A fundamental principle of wrongful dismissal damages holds that damages compensate employees just for their actual economic loss. An employee awarded 20 months’ pay after being wrongfully dismissed is only entitled to recover the income they have lost during those 20 months. An employee who finds work after 10 months will only receive the income they lost during the 10 months they were looking for a job, not for the full 20 months.
If the employee’s job pays $10,000 per year less than they would have earned from the employer who wrongfully dismissed them, the employee receives
- their full lost income for the 10 months they were unemployed and
- the $10,000 difference in pay for the remaining 10 months
A recent Ontario Court of Appeal decision is challenging this principle.
B’s Wrongful Dismissal
A woman, B, started working at a McDonald’s restaurant in Newfoundland in 1986, then later moved to Ottawa. B was working as a manager at an Ottawa McDonald’s when McDonald’s dismissed her without any notice or any of her statutory minimum payments upon dismissal.
McDonald’s reviewed her work very favourably for many years. Suddenly, B received a series of critical performance evaluations. McDonald’s management offered her a choice: demotion, under which she would report to employees she had trained and supervised, or dismissal. B refused to be demoted and walked out, never to return.
While working at McDonald’s, B worked part-time at Sobeys. B found employment at Home Depot after McDonald’s dismissed her. B brought action against McDonald’s for wrongful dismissal.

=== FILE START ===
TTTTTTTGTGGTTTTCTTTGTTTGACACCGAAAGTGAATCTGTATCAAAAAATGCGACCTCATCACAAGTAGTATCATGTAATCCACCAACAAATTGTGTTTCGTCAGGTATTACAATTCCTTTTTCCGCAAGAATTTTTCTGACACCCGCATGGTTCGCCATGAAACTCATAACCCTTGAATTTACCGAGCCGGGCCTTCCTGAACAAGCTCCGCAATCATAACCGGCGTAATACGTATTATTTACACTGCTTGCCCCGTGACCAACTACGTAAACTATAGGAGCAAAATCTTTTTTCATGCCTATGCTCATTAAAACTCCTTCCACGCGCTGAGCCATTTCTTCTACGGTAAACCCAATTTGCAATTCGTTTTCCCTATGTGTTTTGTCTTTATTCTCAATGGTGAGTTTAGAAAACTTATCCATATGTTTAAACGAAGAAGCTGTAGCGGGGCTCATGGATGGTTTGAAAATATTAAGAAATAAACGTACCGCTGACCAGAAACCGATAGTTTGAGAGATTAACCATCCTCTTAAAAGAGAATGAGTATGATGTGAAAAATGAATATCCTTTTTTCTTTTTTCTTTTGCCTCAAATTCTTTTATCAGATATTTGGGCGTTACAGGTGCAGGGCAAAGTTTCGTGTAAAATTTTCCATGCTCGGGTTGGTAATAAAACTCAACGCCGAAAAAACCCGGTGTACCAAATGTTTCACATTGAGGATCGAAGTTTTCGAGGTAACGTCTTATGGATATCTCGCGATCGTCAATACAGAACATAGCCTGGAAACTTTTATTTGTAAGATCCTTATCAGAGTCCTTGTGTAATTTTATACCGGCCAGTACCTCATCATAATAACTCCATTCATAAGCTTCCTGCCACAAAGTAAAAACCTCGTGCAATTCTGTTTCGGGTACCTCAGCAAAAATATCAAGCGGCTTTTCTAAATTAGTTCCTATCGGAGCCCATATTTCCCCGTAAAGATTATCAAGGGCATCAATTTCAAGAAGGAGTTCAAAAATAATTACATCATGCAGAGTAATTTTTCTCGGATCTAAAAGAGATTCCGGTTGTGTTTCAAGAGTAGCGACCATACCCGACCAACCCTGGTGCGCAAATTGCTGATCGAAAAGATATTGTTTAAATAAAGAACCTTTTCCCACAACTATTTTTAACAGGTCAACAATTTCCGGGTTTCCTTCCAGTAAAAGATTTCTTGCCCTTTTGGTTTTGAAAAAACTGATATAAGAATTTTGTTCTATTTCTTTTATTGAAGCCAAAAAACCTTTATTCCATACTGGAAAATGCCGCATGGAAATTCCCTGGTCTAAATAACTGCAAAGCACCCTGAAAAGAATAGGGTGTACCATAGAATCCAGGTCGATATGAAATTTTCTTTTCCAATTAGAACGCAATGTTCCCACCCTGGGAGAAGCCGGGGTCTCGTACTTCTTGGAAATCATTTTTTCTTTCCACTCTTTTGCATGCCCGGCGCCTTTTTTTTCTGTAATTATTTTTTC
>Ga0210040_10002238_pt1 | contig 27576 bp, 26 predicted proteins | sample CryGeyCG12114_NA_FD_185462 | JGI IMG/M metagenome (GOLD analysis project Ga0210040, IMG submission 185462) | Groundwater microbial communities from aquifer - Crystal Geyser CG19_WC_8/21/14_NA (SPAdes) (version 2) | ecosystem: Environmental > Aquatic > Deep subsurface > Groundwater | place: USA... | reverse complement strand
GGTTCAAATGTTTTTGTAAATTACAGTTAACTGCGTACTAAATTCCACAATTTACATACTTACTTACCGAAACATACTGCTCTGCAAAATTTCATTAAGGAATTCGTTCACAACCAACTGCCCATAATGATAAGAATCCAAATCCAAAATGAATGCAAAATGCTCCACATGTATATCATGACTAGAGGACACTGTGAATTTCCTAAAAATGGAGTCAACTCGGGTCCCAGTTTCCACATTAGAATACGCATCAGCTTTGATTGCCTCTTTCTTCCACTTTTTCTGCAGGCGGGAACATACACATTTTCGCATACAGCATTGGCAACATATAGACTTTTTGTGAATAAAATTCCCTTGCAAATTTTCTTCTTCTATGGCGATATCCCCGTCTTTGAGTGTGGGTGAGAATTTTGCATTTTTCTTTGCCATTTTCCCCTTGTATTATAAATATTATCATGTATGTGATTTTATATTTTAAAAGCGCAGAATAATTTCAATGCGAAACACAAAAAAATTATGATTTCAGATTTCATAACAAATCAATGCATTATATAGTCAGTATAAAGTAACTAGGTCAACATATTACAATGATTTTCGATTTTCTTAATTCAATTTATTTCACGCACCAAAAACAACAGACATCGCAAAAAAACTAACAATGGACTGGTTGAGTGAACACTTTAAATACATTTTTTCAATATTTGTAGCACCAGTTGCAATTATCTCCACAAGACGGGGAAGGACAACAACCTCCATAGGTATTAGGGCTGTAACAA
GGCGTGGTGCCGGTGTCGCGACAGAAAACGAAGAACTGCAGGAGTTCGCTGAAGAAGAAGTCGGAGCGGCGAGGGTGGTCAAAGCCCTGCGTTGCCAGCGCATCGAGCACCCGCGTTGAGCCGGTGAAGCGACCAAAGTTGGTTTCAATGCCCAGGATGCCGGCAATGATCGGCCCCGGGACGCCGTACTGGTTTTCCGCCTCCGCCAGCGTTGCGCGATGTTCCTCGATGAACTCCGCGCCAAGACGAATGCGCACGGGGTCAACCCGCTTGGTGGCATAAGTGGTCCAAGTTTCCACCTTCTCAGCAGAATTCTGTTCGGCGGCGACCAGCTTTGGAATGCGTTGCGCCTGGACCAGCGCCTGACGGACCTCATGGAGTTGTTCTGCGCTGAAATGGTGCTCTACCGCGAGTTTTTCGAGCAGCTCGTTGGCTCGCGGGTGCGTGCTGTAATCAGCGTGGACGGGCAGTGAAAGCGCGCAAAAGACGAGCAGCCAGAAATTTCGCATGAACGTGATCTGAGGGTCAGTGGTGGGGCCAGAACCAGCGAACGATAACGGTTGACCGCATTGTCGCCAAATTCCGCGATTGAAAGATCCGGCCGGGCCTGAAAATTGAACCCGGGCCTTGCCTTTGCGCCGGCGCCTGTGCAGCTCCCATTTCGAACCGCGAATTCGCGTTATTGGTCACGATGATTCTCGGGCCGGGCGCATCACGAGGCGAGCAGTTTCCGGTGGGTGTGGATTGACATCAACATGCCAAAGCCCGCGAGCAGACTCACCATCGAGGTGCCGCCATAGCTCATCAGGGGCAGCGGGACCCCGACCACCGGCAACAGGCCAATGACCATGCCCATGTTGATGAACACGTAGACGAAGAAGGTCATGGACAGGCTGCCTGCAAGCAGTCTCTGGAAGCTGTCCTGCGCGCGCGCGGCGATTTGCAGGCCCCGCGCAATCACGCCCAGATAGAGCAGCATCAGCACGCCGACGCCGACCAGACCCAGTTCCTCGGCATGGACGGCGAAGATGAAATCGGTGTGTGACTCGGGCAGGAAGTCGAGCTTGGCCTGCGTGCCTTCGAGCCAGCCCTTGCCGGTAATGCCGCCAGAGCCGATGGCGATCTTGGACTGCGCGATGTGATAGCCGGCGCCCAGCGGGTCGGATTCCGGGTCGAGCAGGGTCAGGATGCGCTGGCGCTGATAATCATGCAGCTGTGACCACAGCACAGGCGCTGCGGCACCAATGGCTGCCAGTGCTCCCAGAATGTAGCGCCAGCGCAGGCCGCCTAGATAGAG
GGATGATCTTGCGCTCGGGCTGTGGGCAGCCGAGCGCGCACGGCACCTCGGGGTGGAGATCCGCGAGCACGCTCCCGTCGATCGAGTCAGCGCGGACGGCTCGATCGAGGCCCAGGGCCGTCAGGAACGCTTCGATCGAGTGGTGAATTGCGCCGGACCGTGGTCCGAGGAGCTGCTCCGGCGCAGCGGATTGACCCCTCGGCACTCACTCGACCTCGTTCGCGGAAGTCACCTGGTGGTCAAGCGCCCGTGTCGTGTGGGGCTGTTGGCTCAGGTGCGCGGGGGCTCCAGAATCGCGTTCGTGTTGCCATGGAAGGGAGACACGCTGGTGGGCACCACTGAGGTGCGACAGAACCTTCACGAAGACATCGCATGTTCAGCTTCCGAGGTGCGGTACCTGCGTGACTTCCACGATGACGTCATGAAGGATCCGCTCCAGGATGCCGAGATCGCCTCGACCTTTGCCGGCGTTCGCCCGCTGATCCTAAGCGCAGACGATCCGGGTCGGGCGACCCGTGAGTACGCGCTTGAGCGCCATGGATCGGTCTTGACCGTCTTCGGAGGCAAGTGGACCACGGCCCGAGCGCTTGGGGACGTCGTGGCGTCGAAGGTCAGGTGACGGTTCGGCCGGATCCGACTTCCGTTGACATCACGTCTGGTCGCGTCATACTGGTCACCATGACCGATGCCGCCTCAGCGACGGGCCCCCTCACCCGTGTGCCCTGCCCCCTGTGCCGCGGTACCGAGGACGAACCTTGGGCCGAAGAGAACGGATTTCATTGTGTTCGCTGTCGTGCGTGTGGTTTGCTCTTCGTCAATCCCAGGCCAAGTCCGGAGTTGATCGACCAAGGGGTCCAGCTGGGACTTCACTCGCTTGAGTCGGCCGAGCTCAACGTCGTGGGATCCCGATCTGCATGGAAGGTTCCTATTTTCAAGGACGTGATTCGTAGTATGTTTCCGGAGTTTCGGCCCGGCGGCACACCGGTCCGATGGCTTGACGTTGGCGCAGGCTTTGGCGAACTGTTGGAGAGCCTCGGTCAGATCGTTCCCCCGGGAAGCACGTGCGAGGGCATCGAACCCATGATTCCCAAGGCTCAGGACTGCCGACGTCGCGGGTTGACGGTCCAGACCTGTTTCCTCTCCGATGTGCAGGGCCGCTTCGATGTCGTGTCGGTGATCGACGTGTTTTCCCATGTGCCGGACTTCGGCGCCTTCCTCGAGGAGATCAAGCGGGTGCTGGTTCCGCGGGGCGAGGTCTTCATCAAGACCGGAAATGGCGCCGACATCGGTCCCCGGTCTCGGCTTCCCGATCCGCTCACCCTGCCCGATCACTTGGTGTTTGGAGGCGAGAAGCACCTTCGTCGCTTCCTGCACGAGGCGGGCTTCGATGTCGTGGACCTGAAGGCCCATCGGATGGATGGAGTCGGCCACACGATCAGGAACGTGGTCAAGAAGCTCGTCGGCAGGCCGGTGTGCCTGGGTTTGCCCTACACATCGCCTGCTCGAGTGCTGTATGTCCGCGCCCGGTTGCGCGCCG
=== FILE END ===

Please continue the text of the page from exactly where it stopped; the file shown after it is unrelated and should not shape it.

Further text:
The Court Decides New Income Earned Need Not Be Deducted From A Damage Award
At trial, the Ontario Superior Court held B was wrongfully dismissed and awarded B $104,500 for 28 weeks of termination and severance pay. B was also awarded 20 months of wrongful dismissal damages. The court had to decide whether her income from working at Sobey’s and Home Depot should be deducted from the damage award.
The court did not deduct the 28 weeks of B’s severance pay from her 20 months of B’s wrongful dismissal damages. It did not deduct B’s income from Sobey’s and Home Depot from the damages either, although this was the established practice. The courts held that
- B had been working at Sobey’s before the wrongful dismissal. It was not new employment and should not be deducted from the damage award
- B’s work at Home Depot was ‘sufficiently inferior’ to her position at McDonald’s
The court concluded income from the new position does not have to be deducted if an employee’s new work after a wrongful dismissal is ‘sufficiently inferior’ to the position they held when wrongfully dismissed.
McDonald’s Appeals to the Court of Appeal
The Ontario Court of Appeal upheld the lower court’s decision. A wrongfully dismissed employee must try to mitigate their economic loss and their damages. However, a wrongfully dismissed employee may be forced by their circumstances to accept a much inferior position compared to the one they were dismissed from. The income the wrongfully dismissed employee earns working at such a position is not deductible from the damage award.
This decision gives wrongfully dismissed employees additional arguments why new income should not be deducted from their damage awards. If you believe that you are in this situation, consult an experienced employment law lawyer to determine if your damage award should take this factor into account or if your existing damage award should be reassessed.